A new beginning

Editor’s Corner, March 2022

By Kim Hasty

My mother, a Southern girl to the day she died a year ago, had lots of sayings. I’m sure she was the first person to tell me not to “cut off my nose to spite my face,” “not to cry over spilled milk,” (though she usually had a fit over such mishaps) and that something or other constituted “the pot calling the kettle black.”

Another thing she always used to tell me was to not wear out my welcome.

She typically said this to me right in the middle of when I was having a perfectly good time. It was often her response to me when I called home to let her know I would be staying longer than initially agreed upon at a friend’s house, at a party, at the swimming pool.

There was no arguing with her. Well, that’s not exactly true. I argued with her an awful lot, but usually to no avail. When I was young, I found “wearing out your welcome” a curious expression. Did wearing out your welcome refer to there no longer being the appropriate words on a mat at someone’s front door?

Later, of course, I would come to understand. Nevertheless, leaving when I’m enjoying myself is still never easy for me.

Which makes it all the more bittersweet that I have made the decision to leave my position as editor of CityView.

There is nothing that I have enjoyed more during my time at CityView than these rectangles of conversation you and I have shared in this space over the last two years.

We’ve been through so much together during that time. On the day that I accepted this position, none of us could have predicted that words or phrases like quarantine, coronavirus, testing sites, supply chains and N95 face masks would become part of our everyday vocabulary. So much has happened to shake our world, our nation, our city.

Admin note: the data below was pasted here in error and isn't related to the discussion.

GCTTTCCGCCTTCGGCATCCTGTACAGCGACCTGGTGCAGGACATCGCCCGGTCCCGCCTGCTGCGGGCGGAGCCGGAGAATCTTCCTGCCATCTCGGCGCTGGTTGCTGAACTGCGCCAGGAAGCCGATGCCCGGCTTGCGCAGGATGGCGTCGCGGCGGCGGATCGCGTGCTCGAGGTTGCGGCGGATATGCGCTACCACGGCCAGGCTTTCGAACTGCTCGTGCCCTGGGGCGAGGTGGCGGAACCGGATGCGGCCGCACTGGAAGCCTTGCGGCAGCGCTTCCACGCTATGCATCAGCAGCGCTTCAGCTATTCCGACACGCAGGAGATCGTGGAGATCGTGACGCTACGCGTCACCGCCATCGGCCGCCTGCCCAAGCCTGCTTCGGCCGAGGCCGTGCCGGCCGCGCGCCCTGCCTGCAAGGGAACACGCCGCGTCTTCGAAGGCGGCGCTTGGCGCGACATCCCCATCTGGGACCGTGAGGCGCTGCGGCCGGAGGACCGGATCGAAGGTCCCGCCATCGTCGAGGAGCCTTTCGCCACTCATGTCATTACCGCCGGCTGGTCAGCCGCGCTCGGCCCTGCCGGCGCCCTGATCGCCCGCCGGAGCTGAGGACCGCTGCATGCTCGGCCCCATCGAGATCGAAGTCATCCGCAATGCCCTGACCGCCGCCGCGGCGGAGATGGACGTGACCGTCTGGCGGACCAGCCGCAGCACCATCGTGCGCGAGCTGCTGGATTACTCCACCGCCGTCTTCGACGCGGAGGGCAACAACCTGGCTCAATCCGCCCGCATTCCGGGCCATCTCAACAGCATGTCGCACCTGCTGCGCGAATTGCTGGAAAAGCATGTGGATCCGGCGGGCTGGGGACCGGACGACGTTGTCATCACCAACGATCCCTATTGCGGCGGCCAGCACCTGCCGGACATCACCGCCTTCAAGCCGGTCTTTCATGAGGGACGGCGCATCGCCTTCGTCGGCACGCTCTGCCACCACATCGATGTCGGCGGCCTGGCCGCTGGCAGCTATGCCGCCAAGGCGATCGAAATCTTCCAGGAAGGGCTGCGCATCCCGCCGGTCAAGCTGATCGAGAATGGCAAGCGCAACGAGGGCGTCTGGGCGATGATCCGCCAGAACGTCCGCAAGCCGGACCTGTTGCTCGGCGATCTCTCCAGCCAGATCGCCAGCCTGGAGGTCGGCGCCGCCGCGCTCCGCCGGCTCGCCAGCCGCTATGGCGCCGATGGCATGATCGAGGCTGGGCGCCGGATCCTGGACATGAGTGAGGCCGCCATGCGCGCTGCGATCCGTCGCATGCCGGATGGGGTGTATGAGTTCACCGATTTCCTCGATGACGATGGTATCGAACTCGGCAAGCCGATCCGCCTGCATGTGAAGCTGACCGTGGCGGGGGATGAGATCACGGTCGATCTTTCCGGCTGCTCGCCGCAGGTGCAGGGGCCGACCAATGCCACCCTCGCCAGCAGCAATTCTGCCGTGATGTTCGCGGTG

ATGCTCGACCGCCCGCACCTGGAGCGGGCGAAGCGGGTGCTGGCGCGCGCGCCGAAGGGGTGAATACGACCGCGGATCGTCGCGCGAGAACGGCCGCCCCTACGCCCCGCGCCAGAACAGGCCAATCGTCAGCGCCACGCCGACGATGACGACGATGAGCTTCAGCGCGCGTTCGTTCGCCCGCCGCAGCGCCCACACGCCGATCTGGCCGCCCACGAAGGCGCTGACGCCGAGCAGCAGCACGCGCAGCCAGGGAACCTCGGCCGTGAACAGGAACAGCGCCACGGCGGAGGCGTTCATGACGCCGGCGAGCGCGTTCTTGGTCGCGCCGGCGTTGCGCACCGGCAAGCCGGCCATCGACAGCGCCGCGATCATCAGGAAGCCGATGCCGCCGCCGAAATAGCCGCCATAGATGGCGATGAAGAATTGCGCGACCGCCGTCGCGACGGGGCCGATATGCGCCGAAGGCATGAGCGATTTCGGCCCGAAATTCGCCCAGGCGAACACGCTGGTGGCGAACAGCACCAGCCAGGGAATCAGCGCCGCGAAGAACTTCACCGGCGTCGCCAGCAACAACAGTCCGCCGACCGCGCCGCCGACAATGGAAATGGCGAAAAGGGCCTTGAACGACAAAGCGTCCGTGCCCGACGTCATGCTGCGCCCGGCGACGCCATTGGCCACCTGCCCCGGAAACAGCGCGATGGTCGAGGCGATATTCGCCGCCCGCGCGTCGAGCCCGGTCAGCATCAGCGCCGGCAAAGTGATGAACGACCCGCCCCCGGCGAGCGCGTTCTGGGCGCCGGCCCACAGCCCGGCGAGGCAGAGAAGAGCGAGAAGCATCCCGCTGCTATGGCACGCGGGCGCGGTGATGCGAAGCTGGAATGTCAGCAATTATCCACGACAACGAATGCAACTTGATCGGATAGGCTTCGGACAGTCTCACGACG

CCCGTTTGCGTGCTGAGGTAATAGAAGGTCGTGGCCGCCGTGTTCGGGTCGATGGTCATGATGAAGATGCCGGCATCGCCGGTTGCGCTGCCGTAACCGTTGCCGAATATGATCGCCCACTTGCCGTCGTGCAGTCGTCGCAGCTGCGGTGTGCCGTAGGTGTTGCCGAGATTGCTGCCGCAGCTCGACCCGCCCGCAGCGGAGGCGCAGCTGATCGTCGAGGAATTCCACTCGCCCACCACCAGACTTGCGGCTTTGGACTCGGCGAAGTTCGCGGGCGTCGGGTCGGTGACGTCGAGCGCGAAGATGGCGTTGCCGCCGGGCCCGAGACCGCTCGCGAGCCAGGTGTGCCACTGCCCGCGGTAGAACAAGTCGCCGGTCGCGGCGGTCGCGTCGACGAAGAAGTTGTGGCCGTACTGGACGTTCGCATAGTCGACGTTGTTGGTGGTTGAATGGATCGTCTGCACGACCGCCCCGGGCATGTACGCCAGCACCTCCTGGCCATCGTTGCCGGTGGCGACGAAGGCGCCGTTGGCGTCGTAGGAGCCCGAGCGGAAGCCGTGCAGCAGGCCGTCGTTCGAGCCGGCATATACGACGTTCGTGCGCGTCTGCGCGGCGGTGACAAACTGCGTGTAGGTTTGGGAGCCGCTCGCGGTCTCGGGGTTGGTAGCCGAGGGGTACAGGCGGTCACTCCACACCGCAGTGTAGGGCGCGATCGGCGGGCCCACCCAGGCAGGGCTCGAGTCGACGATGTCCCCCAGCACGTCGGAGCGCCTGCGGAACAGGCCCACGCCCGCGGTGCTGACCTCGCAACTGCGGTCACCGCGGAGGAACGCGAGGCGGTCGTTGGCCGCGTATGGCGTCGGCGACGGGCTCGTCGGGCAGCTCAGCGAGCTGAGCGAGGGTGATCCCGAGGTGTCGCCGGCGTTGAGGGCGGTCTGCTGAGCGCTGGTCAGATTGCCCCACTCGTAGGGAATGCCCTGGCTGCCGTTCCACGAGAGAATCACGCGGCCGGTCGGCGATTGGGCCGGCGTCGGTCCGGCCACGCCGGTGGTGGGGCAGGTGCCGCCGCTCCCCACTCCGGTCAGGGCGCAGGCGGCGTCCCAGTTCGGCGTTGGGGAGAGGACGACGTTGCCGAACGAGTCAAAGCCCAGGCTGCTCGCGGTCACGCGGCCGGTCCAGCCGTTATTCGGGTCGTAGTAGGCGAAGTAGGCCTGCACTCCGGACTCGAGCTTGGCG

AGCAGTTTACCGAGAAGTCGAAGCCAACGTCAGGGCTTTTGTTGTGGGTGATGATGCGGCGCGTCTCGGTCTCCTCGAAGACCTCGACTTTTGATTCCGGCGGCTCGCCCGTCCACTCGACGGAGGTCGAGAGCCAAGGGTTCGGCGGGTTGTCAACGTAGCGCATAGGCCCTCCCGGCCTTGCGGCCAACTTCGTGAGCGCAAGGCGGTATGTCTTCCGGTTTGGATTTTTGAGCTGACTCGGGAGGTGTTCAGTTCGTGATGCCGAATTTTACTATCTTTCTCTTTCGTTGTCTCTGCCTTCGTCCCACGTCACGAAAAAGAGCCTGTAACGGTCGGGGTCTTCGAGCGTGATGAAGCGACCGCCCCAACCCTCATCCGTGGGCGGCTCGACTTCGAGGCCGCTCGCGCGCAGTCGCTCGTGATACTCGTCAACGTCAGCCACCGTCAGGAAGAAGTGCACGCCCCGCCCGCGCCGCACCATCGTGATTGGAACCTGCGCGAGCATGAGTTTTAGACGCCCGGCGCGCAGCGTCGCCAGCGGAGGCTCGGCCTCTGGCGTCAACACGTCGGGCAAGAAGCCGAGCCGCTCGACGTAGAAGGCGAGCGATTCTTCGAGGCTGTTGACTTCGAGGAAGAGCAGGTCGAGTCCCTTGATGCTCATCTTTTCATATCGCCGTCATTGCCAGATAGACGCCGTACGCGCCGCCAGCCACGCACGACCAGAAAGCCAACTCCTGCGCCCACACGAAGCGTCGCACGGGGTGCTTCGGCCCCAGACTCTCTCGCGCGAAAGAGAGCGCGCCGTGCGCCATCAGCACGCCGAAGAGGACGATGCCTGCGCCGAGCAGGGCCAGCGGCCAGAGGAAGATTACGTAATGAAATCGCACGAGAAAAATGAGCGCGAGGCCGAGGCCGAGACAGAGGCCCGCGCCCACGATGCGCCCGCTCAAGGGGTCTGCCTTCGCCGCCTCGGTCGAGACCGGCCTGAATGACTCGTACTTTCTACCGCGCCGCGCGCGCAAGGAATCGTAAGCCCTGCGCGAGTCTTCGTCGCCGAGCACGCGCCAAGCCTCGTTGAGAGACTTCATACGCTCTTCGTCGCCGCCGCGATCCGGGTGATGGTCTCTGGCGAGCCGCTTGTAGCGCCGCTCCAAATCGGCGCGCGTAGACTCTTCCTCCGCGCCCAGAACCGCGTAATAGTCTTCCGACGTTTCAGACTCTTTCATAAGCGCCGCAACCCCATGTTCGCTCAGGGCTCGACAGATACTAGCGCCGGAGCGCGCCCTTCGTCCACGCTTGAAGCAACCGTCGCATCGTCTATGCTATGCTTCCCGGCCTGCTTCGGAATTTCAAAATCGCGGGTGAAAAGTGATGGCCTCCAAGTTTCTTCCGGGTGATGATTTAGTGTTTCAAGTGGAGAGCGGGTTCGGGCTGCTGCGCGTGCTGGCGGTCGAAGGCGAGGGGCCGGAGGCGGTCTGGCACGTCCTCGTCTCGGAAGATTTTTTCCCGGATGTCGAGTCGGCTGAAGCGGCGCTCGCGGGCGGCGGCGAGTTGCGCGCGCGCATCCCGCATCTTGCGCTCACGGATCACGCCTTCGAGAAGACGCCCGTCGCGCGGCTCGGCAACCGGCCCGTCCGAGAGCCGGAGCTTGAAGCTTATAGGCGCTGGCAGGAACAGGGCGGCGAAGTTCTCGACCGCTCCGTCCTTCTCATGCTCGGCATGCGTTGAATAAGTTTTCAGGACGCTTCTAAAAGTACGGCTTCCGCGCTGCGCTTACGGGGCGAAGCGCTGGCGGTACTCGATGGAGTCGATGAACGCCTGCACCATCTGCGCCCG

And yet, it has been a privilege to share with you the “good stories that matter” in our community, and I would submit that never have those stories mattered more than they have in the last two years. What an honor to profile the people going about the work of doing quiet good deeds, the people serving free food to those in need, the people making sure the show goes on.

In my early days at the newspaper, reporters and columnists would write, and then they would move on to the next interview, the next story, the next deadline. It is true that those were the days when people could drop in at the newspaper office to express their opinions or let us know they hadn’t gotten their paper that day. But most of the time, it would take a handwritten note arriving in the wire basket in the mailroom to receive actual feedback.

I still have just about every one of those handwritten notes I received in those days.

These days, along with notes in the mail, we also have websites and social media comments that allow a column or story to turn into an immediate discussion that includes thoughtful input, shared memories, internet links to pertinent information. I want to thank you for those comments and emails, as well as the notes, and to let you know that, just like in the old days, I look forward to running into you at the grocery store, at church, at a restaurant or on the street.

Spring is in the air, and along with it, a sense of hope and a new beginning.

And, yes, a brand-new welcome for us all.